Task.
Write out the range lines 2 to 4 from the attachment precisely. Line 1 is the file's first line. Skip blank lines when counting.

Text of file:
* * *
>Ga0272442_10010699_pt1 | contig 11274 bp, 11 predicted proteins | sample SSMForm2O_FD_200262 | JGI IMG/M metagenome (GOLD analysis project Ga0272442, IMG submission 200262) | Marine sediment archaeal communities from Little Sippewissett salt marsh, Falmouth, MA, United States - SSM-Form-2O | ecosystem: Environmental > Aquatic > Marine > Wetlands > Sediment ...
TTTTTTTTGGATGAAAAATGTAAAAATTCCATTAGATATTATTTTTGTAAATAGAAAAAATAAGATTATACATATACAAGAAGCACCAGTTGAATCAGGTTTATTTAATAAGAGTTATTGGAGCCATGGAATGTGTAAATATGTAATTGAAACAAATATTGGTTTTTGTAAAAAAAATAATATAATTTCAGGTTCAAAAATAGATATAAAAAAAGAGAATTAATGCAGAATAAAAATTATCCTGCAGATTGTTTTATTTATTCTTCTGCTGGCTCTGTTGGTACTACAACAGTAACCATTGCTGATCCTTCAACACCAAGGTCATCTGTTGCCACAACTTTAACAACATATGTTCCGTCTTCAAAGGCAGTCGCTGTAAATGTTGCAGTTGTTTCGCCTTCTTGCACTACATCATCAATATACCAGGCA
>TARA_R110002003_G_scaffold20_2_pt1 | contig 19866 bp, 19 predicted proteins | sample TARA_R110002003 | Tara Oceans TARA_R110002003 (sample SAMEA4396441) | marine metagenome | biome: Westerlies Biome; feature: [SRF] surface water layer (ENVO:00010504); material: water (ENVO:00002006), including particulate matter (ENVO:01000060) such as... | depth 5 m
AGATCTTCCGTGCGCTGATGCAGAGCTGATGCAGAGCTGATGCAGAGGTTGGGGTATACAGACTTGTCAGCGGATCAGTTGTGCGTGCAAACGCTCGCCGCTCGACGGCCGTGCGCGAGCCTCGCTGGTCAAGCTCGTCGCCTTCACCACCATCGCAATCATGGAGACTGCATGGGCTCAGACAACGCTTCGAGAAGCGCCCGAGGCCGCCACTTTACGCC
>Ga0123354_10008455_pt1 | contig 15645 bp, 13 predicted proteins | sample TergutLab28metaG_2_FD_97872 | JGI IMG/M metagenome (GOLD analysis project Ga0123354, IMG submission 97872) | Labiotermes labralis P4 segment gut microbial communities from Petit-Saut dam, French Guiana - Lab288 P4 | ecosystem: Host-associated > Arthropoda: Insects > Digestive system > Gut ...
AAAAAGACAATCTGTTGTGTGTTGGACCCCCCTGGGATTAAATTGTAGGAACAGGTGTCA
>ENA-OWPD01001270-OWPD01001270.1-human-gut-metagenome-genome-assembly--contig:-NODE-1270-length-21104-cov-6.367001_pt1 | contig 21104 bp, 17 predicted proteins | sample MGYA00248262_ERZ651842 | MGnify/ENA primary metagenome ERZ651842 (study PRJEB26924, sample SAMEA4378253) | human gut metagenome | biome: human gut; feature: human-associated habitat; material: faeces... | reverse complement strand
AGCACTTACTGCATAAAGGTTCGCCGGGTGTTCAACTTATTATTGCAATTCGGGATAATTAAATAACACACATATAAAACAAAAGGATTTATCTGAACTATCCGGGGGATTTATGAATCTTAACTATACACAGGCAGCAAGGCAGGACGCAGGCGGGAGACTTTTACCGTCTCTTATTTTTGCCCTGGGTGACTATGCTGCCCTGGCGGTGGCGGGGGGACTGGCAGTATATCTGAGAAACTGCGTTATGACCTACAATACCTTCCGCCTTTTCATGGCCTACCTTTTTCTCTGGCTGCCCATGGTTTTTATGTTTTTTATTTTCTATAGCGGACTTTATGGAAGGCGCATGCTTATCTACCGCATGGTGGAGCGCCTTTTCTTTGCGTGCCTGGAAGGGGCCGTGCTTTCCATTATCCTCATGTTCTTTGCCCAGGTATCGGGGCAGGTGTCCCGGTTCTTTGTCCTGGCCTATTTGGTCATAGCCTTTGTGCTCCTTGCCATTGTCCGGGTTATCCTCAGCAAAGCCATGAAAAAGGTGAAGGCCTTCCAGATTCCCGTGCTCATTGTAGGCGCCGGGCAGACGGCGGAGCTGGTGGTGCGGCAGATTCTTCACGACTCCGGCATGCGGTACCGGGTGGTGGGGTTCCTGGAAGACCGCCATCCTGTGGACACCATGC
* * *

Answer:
TTTTTTTTGGATGAAAAATGTAAAAATTCCATTAGATATTATTTTTGTAAATAGAAAAAATAAGATTATACATATACAAGAAGCACCAGTTGAATCAGGTTTATTTAATAAGAGTTATTGGAGCCATGGAATGTGTAAATATGTAATTGAAACAAATATTGGTTTTTGTAAAAAAAATAATATAATTTCAGGTTCAAAAATAGATATAAAAAAAGAGAATTAATGCAGAATAAAAATTATCCTGCAGATTGTTTTATTTATTCTTCTGCTGGCTCTGTTGGTACTACAACAGTAACCATTGCTGATCCTTCAACACCAAGGTCATCTGTTGCCACAACTTTAACAACATATGTTCCGTCTTCAAAGGCAGTCGCTGTAAATGTTGCAGTTGTTTCGCCTTCTTGCACTACATCATCAATATACCAGGCA
>TARA_R110002003_G_scaffold20_2_pt1 | contig 19866 bp, 19 predicted proteins | sample TARA_R110002003 | Tara Oceans TARA_R110002003 (sample SAMEA4396441) | marine metagenome | biome: Westerlies Biome; feature: [SRF] surface water layer (ENVO:00010504); material: water (ENVO:00002006), including particulate matter (ENVO:01000060) such as... | depth 5 m
AGATCTTCCGTGCGCTGATGCAGAGCTGATGCAGAGCTGATGCAGAGGTTGGGGTATACAGACTTGTCAGCGGATCAGTTGTGCGTGCAAACGCTCGCCGCTCGACGGCCGTGCGCGAGCCTCGCTGGTCAAGCTCGTCGCCTTCACCACCATCGCAATCATGGAGACTGCATGGGCTCAGACAACGCTTCGAGAAGCGCCCGAGGCCGCCACTTTACGCC